Cthulhu_sketch_by_Lovecraft

(CTHULHU, DRAWN BY H.P. LOVECRAFT HIMSELF)


 

 

 

 

 

21 thoughts on “Definitive Weird Fiction: H.P. Lovecraft

  1. Pingback: Definitive Weird Fiction: Clark Ashton Smith – Mighty Thor JRS – Fantasy Book News & Reviews

  2. Pingback: Definitive Sword and Sorcery: Conan by Robert E. Howard – Mighty Thor JRS – Fantasy Book News & Reviews

  3. Pingback: Definitive Sword and Sorcery: Kull by Robert E. Howard – Mighty Thor JRS – Fantasy Book News & Reviews

  4. Pingback: Definitive Sword and Sorcery: Bran Mak Morn by Robert E. Howard – Mighty Thor JRS – Fantasy Book News & Reviews

  5. Pingback: Definitive Sword and Sorcery: Jirel of Joiry by C. L. Moore – Mighty Thor JRS – Fantasy Book News & Reviews

  6. Pingback: Calling all Sword and Sorcery fans! – Mighty Thor JRS – Fantasy Book News & Reviews

  7. Pingback: Definitive Sword and Sorcery: Fafhrd and the Gray Mouser by Fritz Leiber – Mighty Thor JRS – Fantasy Book News & Reviews

  8. Pingback: Definitive Sword and Sorcery: Elric by Michael Moorcock – Mighty Thor JRS – Fantasy Book News & Reviews

  9. Pingback: Definitive Sword and Sorcery: Kane by Karl Edward Wagner – Mighty Thor JRS – Fantasy Book News & Reviews

  10. I had as many of the books as I could find of the series on the top half of the lowest picture–the series with the creepy faces. (I still have a couple of them). The artist is a man named John Holmes (no relation to the adult film star). I always associate those horrifying images with Lovecraft.

    Liked by 1 person

  11. Pingback: Week in Review: 11/04/17 – Mighty Thor JRS – Fantasy Book News & Reviews

  12. I recently came across a comment someone made online, that “nerd culture” had “ruined” Lovecraft for him. I think I understood what he meant, having gone through a phase where all the Chthulhu bobble heads and silly memes had left a sour taste in my mouth (how to surrender to HPL’s eldritch atmosphere when it has become a joke?), but lately I have reclaimed Lovecraft for myself and have learned to shut out other people’s interpretations of his ideas. Lovecraft valued collaboration, and encouraged others to perpetuate his own ideas, and that’s exactly what is still happening (though I am sure HPL himself would wince when anyone mistakenly calls Cthulhu “evil”). I feel sorry for the person who made the comment, and hope he has found a way to keep enjoying HPL. Your thoughts?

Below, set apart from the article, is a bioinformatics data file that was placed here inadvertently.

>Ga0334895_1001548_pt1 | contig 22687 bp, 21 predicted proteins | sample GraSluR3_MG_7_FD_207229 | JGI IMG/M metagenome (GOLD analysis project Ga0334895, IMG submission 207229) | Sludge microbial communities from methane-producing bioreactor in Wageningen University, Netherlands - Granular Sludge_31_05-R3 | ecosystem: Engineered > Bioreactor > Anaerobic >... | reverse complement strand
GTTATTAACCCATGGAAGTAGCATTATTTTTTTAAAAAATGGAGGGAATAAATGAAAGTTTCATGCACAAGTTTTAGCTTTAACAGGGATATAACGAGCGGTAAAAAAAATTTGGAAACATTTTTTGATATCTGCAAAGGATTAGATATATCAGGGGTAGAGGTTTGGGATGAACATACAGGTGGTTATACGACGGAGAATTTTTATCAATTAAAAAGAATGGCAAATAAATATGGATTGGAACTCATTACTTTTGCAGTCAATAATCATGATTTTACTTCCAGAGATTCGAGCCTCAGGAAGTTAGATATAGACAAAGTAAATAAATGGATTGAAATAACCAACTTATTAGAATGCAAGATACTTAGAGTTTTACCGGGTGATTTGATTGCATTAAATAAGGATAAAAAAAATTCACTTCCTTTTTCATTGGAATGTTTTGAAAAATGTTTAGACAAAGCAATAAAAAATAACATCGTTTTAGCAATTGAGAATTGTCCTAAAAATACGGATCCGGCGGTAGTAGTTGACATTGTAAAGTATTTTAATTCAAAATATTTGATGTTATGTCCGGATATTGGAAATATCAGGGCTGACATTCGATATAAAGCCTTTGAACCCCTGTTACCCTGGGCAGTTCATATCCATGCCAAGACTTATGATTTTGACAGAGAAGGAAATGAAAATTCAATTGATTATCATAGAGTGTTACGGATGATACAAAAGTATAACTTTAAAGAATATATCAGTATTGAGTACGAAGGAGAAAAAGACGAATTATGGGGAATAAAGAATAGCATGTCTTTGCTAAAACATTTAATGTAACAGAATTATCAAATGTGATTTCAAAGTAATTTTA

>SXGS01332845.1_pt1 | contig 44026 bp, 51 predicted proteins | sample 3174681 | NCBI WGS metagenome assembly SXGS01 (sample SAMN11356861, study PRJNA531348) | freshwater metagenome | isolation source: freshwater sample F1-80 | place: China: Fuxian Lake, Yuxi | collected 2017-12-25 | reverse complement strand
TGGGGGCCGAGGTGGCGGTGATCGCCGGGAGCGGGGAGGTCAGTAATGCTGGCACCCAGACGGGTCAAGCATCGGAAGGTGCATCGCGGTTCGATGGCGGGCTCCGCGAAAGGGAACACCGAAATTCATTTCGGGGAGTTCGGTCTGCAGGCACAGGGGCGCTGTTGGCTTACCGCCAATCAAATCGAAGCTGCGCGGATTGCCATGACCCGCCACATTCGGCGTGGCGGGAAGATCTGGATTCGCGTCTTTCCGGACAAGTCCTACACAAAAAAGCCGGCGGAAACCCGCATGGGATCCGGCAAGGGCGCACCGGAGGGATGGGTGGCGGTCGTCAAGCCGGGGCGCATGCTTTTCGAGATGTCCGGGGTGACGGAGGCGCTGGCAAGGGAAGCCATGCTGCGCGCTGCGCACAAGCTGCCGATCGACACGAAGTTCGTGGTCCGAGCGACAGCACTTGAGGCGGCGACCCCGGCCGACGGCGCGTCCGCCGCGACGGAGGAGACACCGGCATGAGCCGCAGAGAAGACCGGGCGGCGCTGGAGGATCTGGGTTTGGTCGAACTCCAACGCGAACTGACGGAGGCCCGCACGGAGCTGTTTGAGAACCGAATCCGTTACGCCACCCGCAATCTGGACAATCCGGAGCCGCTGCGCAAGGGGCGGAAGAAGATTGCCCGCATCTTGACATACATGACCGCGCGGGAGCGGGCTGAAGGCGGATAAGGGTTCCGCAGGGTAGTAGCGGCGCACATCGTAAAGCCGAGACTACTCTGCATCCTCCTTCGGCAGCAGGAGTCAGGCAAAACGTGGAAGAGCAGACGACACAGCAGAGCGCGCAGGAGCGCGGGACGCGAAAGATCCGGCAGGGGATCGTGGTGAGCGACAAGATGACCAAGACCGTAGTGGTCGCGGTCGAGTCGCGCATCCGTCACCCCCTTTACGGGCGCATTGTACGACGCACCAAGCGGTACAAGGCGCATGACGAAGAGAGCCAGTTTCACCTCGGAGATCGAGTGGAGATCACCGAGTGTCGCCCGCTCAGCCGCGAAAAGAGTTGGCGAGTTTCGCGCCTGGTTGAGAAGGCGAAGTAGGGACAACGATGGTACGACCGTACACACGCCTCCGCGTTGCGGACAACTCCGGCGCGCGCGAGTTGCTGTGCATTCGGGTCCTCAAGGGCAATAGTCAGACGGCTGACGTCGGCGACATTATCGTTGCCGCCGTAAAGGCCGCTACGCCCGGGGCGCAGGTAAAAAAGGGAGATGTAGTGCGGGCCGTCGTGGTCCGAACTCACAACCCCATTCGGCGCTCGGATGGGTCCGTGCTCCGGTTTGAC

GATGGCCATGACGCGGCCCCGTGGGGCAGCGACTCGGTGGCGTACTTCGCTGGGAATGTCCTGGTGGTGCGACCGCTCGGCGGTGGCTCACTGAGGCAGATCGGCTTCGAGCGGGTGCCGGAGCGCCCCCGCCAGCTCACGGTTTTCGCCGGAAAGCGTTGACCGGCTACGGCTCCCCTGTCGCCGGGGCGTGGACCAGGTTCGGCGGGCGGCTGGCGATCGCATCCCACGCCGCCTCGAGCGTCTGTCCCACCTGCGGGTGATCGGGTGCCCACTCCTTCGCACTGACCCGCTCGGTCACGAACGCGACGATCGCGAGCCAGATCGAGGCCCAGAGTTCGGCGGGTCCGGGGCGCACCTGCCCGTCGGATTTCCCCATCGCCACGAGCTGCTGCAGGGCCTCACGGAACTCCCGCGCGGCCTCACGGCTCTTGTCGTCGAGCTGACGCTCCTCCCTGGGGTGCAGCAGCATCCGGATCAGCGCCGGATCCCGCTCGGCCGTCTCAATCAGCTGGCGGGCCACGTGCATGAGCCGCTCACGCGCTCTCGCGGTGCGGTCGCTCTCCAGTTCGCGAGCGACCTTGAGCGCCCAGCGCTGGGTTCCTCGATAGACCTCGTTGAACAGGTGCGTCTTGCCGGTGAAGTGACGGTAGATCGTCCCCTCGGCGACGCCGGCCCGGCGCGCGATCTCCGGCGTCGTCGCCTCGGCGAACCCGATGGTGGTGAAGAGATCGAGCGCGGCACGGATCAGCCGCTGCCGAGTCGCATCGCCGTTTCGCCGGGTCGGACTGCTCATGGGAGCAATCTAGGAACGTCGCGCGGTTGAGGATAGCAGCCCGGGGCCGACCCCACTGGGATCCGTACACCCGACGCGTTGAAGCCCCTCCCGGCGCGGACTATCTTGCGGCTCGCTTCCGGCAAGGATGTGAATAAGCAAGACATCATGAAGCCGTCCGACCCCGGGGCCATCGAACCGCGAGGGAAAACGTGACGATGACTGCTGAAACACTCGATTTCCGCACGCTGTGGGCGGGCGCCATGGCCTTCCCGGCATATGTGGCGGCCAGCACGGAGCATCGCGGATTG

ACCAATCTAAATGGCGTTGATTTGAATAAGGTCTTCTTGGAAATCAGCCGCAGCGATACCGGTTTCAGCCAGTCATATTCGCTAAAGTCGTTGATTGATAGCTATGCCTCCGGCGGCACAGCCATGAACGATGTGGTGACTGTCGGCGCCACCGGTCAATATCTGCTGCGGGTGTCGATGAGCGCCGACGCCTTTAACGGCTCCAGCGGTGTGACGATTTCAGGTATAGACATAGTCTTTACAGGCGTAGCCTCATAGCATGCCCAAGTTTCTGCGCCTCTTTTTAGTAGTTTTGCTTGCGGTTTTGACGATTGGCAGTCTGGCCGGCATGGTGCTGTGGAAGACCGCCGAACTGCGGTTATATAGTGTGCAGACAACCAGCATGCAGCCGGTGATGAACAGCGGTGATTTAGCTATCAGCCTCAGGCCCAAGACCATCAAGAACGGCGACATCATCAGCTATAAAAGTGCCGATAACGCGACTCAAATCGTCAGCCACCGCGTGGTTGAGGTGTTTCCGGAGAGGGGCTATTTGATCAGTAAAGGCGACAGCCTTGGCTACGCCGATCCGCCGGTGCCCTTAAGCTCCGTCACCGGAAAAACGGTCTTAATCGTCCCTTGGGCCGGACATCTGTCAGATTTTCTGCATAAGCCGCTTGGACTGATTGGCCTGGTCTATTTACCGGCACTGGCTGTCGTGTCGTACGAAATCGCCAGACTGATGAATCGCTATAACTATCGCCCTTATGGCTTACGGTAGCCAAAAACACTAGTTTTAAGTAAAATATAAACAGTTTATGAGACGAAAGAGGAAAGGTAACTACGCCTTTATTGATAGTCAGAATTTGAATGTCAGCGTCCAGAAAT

Liked by 1 person

    1. I would have to agree that with anything that I like gets a big fandom I soon get turned off. But I would also agree with taking it back for yourself. If you enjoy something continue to enjoy it, and don’t worry about others, as hard as that seems sometimes. Life is to short not to enjoy things that make you happy. And yes HPL makes me happy!

      Like

  13. Pingback: Definitive Heroic Fantasy: The Broken Sword by Poul Anderson – Mighty Thor JRS – Fantasy Book News & Reviews

  14. Pingback: Definitive: The John Carter/Martian/Barsoom tales of Edgar Rice Burroughs – Mighty Thor JRS – Fantasy Book News & Reviews

  15. Pingback: The “Definitive” Blog Series – Mighty Thor JRS – Fantasy Book News & Reviews